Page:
In this day and age, real-time mobility is crucial to drive end-user productivity. Users need instantaneous access to their email, calendar, and address book. IBM Traveler provides just that, enabling a wide range of mobile devices to securely synchronize critical data over-the-air for quick access.
As any business-critical application, Traveler requires comprehensive monitoring to guarantee uptimes and ensure high quality of service delivered to the end-user. Traveler is a very stable platform –it is widely considered “always on” and indeed almost never goes down – but this can interestingly work against you, as it’s difficult to discern when the quality of service declines. In fact, you often only become aware of an issue when end-users report problems with the service. And of course, such problems tend to arise at the worst possible moments – for instance, right as your CEO is about to walk into a pivotal meeting.
Thus, it is critical that your Traveler infrastructure is appropriately sized and especially well configured to provide the best possible quality of service. A good way to achieve this is to have a better understanding of how Traveler’s constraint processing feature works.
Traveler constraint processing is proactive code that monitors the system to see if it has entered a resource constraint state. This happens when the system memory or database connections exceed a given threshold. Once this is detected, Traveler won’t allow any new device sync or prime sync threads to initiate; they will be denied with a 503 status code. This is usually when your CEO calls…
Constraint processing can most of the time be prevented through proper fine-tuning of your servers configuration. The underlying Domino can be configured to provide more resources to Traveler, in most cases using the existing hardware. This allows to take full advantage of your existing infrastructure while providing better quality of service. However, if fine-tuning is not sufficient, action must be taken at the infrastructure level. You can add more resources to the existing hardware (more CPU, RAM, etc.) or add new Traveler servers to the existing HA Pool. The trick is to be fully aware of the situation to be able to take the appropriate action.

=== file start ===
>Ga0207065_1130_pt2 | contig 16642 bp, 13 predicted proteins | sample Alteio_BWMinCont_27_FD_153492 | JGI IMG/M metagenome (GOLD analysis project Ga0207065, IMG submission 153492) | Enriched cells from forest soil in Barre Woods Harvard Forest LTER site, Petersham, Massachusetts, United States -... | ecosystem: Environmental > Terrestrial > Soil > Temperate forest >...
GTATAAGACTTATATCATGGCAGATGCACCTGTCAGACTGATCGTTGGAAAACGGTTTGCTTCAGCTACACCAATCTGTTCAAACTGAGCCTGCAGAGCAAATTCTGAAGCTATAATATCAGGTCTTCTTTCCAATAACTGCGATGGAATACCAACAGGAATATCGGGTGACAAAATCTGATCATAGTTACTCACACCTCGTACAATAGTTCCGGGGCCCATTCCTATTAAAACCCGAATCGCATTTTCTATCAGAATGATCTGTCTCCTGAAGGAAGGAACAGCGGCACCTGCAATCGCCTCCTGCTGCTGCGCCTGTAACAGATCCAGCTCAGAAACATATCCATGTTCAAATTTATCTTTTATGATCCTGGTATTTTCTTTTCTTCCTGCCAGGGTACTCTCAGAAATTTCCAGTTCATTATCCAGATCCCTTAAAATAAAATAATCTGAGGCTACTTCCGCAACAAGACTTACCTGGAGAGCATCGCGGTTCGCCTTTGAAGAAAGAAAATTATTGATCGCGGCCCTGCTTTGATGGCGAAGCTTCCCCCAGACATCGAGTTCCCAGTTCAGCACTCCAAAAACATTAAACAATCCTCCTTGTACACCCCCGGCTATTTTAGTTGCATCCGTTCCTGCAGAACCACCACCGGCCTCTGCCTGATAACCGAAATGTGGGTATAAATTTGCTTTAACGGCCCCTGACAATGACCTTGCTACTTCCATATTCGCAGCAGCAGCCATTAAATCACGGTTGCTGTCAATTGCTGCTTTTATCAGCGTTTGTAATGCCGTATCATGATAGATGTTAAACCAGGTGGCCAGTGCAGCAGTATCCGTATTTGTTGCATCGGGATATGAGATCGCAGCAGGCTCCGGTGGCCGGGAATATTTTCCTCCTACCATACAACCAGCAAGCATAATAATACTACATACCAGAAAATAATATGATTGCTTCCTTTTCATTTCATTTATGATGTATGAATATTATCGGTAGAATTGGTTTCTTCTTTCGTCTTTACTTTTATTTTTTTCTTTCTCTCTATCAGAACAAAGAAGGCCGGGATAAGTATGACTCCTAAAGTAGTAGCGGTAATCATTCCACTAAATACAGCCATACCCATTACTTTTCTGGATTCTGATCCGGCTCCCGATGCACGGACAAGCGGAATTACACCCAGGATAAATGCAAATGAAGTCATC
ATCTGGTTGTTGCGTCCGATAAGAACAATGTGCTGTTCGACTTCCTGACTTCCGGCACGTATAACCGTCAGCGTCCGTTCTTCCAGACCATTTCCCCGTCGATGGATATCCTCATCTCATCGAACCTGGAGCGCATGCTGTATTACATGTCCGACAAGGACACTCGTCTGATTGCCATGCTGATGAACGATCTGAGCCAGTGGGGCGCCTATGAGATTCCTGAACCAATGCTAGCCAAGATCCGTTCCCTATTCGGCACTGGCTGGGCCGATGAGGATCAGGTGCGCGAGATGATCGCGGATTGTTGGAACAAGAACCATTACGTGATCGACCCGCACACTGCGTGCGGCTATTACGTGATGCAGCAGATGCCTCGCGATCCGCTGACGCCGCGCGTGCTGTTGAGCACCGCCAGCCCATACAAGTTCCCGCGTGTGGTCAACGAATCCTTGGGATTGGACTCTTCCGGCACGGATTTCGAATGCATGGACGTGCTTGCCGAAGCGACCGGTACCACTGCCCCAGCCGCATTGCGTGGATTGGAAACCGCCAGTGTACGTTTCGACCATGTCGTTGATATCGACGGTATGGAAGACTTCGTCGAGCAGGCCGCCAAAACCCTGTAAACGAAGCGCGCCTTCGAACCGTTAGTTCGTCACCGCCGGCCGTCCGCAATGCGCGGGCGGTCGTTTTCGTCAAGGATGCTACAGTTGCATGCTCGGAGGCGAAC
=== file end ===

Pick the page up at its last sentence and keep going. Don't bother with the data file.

So, in short, your options to maintain high quality of service and minimize mobility services downtime are: 1. throw quite a bit of un-optimized money at the problem by oversizing your Traveler infrastructure; or 2. automate Traveler resources availability monitoring to be able to optimize resource and infrastructure utilization.
GSX Monitor and Analyzer allows to monitor key Traveler metrics in real-time, enabling you to avoid issues and downtime with your mobility services, maintaining a high quality of service. By automatically detecting Traveler resource constraints and problems related to synchronization, GSX Monitor and Analyzer helps optimizing usage of the existing infrastructure, thereby also optimizing costs. You can keep tabs on HTTP CPU Usage, HTTP thread allocation, and outdated device synchronizations – including the number of successful and unsuccessful syncs on all devices in the organization.
With GSX Monitor and Analyzer, you’ll be alerted of potential issues before they impact users through pre-defined performance indicators and usage thresholds. You’ll find you have better control over service quality, delivery, and in ensuring mobile business continuity to the end-users. By optimizing usage of the existing infrastructure and optimizing the end-user experience, you’ll lower overall IT costs whilst redefining the meaning of “always on”.